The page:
However, Marc Salem, a body language specialist says, in the Time Out article, that "a normal person has a discomfort in telling an untruth." (I was told it was called a bad conscience!)
The lie-detector test is based on that premise. It measures variations in the body's temperature, heartbeat and blood pressure when the subject is lying.
The many idioms about lying reveal a general disapproval for the practice such as:
"He lied to me, looking me straight in the eyes;" Barefaced liar; Habitual liar; Lying through your teeth.
Lying and trust are certainly incompatible. Friedrich Nietzsche "I'm not upset that you lied to me, I'm upset that from now on I can't believe you."
March 19, 2007
Each year corporations spend millions of dollars to develop and protect their brand or name. The concept of intellectual property, trademark and copyright is fundamental to business. To copy a trademark is counterfeiting which is a felony.
The National Association of Manufacturers (NAM) estimates that the yearly cost of the worldwide counterfeit is approximately $500 billion.
Microsoft recently announced that it was launching lawsuits both in the US and in Europe to evict "cyber squatters." A cyber squatter is an individual or a corporation that registers a trademark domain name that is similar to an existing and legitimate trademark with the intention to offer to sell it back to the trademark owner for a large profit. One such cyber squatter registered the name of "micrsoft.com" Microsoft revealed that it has recovered more than one thousand domain name since last year.
What is in a name, or more precisely, what is in our name? What is our individual reputation? (I always wondered what people really mean when they say of someone: "He is a great guy" or "she is a wonderful woman?" What makes them great or wonderful?)
Barbara Garjian, a senior executive (and a fellow Armenian) of Chanel USA told the audience of an event I attended, how throughout her career, she had been influenced by one statement her father had made while she was growing up:
"Your name is on the box."
Her parents, immigrants, owned a convenience store in New York. Many immigrants began their American Dream by owning such stores. They were thus assured of having food and a roof for their families. Barbara helped out by delivering to their customers. She was motivated in the quality of the service she offered by the fact that their reputation was at stake. All through her life she remembered that whatever she did, whatever letter she signed, or comment she made, her name was "on the box."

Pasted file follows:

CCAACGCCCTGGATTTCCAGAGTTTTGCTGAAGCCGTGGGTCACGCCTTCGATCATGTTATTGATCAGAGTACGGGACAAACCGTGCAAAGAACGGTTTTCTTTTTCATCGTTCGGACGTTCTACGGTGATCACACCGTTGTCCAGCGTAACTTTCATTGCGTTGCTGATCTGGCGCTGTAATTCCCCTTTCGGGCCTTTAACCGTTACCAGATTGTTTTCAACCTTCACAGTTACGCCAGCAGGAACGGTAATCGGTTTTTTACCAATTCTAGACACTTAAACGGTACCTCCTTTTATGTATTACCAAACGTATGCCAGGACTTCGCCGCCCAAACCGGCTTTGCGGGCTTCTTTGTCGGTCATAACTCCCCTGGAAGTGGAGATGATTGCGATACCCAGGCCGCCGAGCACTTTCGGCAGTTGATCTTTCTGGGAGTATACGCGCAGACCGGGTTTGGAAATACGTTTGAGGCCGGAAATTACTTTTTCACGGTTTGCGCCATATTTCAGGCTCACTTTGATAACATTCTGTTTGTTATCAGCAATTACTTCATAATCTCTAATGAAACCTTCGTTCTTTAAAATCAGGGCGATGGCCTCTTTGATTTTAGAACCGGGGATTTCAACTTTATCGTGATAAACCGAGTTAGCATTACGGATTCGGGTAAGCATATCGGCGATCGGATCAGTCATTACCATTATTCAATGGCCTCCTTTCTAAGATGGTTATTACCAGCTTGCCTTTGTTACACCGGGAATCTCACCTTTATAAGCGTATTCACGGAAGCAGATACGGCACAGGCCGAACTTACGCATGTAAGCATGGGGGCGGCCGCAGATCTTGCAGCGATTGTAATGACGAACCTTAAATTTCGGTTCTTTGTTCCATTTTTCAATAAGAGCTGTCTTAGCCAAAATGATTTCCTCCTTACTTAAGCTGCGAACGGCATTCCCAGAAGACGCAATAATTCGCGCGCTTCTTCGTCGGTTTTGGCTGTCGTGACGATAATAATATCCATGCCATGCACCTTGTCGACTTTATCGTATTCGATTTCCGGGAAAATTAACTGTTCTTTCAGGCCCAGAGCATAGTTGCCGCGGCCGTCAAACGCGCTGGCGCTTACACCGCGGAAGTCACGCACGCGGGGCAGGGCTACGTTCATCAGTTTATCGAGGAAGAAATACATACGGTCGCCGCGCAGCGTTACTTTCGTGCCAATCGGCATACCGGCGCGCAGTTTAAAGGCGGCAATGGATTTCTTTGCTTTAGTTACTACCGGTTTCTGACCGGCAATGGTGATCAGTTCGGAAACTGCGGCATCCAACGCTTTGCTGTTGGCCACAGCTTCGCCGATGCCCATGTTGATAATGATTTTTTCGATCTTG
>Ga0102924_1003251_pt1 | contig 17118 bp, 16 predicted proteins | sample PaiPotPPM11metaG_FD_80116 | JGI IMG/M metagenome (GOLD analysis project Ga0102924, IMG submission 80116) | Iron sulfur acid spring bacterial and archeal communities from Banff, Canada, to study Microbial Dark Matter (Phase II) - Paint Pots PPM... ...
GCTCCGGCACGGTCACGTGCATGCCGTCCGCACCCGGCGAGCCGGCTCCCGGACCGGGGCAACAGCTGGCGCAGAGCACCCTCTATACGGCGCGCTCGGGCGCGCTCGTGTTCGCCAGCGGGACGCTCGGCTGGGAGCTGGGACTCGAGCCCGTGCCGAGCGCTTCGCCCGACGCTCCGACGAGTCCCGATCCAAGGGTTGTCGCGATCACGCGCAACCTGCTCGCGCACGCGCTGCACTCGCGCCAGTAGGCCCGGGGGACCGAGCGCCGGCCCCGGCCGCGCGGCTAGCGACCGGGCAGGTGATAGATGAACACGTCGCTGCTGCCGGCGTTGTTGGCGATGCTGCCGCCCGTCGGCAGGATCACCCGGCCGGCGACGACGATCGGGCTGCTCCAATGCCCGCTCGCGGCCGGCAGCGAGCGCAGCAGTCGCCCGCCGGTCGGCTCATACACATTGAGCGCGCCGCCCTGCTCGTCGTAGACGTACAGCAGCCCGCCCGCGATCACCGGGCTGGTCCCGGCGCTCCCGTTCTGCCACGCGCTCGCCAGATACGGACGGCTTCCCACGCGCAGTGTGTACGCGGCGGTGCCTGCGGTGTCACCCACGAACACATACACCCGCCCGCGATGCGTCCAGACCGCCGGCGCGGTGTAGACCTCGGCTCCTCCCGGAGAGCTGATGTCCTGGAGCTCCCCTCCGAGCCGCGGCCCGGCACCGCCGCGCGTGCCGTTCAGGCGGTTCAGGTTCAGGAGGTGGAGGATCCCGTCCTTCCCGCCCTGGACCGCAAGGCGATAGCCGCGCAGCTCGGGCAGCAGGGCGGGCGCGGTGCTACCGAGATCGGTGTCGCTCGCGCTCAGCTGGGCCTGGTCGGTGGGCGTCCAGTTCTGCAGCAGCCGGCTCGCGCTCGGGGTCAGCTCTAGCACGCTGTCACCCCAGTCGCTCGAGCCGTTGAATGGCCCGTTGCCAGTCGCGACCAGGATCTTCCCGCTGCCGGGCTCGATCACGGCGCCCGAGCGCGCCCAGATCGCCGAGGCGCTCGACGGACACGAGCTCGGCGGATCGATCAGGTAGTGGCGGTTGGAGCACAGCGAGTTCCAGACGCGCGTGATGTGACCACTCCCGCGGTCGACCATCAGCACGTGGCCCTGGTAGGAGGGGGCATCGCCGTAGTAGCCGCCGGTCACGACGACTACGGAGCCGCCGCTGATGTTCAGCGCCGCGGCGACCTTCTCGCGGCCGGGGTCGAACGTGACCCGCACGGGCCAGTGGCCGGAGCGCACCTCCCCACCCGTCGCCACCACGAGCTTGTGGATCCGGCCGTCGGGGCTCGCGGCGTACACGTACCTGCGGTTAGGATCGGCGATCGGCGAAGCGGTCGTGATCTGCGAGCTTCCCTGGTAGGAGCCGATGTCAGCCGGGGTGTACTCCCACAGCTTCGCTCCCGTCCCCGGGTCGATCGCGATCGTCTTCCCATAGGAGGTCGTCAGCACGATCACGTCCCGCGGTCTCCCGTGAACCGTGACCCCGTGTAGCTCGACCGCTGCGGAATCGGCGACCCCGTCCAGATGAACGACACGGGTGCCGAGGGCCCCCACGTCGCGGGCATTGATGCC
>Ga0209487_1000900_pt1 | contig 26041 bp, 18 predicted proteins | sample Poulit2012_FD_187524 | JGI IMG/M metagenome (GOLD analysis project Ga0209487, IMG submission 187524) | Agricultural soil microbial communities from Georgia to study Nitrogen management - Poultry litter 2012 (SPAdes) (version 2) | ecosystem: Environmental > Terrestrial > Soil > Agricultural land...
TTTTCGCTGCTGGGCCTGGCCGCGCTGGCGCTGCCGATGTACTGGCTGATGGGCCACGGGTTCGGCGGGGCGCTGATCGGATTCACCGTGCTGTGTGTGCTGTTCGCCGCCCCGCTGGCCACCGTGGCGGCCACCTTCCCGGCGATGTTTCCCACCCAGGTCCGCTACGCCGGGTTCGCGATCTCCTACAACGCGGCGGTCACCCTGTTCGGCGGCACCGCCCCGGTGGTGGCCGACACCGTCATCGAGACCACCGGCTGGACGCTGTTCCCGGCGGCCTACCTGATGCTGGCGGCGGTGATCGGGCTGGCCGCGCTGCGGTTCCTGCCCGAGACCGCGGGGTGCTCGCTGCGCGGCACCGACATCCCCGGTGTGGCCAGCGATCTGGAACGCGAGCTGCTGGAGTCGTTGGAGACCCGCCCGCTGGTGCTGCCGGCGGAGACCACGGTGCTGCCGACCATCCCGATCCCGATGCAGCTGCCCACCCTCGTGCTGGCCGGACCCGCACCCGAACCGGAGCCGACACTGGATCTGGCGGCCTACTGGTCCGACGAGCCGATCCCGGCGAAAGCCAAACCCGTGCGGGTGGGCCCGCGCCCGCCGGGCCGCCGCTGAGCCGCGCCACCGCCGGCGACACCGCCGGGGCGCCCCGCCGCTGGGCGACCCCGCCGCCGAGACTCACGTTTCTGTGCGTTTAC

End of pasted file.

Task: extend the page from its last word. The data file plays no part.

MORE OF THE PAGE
Our reputation both precedes and follows us. Are we willing to do (or not do) whatever it takes to protect it?
As Warren Buffet once said:
It takes 20 years to build a reputation and five minutes to ruin it. If you think about that, you'll do things differently.
March 26, 2007
The political world in the U.S. is up in arms about the recentfiring of eight federal prosecutors by Attorney General Alberto Gonzales. The fundamental question is whether the White House abused its constitutional power in influencing the Justice Department in not renewing the contracts of these eight prosecutors. It is important to remember that Federal Prosecutors are political appointees. In the past both the Republican and the Democratic presidents have used that privilege to the benefit of their party. Janet Reno, President Clinton's Attorney General fired all 93 U.S. attorneys after her appointment in 1993. Robert Kennedy was criticized for being to close to John Kennedy when he was Attorney General.
The authors of the Constitution were wise in establishing a check and balance of power between the Judicial, Legislative and Executive. What about the boundaries between the White House and the Justice Department? Where is the line between what constitutes acceptable influence from objectionable interference?
Determining boundaries is crucial in resolving any ethical dilemmas. The term abuse, by definition implies boundaries. Trying to determine what is acceptable and what is not can sometimes be difficult. We need points of reference. Such points of reference can be found in the Constitution, the law or tradition and even religion.
According to a friend of mine, Professor and Rabbi Armand Abecassis, there is an old Jewish belief that at the Last Judgment Day, three professions (or professionals) will be more severely judged.
- The Rabbi, because he has spirituality authority.
- The Doctor, because he has the authority of knowledge
- The Butcher, representing the power of the economy, providing a basic human need. (Unless of course, you are a vegetarian!).
We all, to some degree, have power. We can affect adversely or favorable the life of others. We should be careful, not to abuse the power we have, however great or small.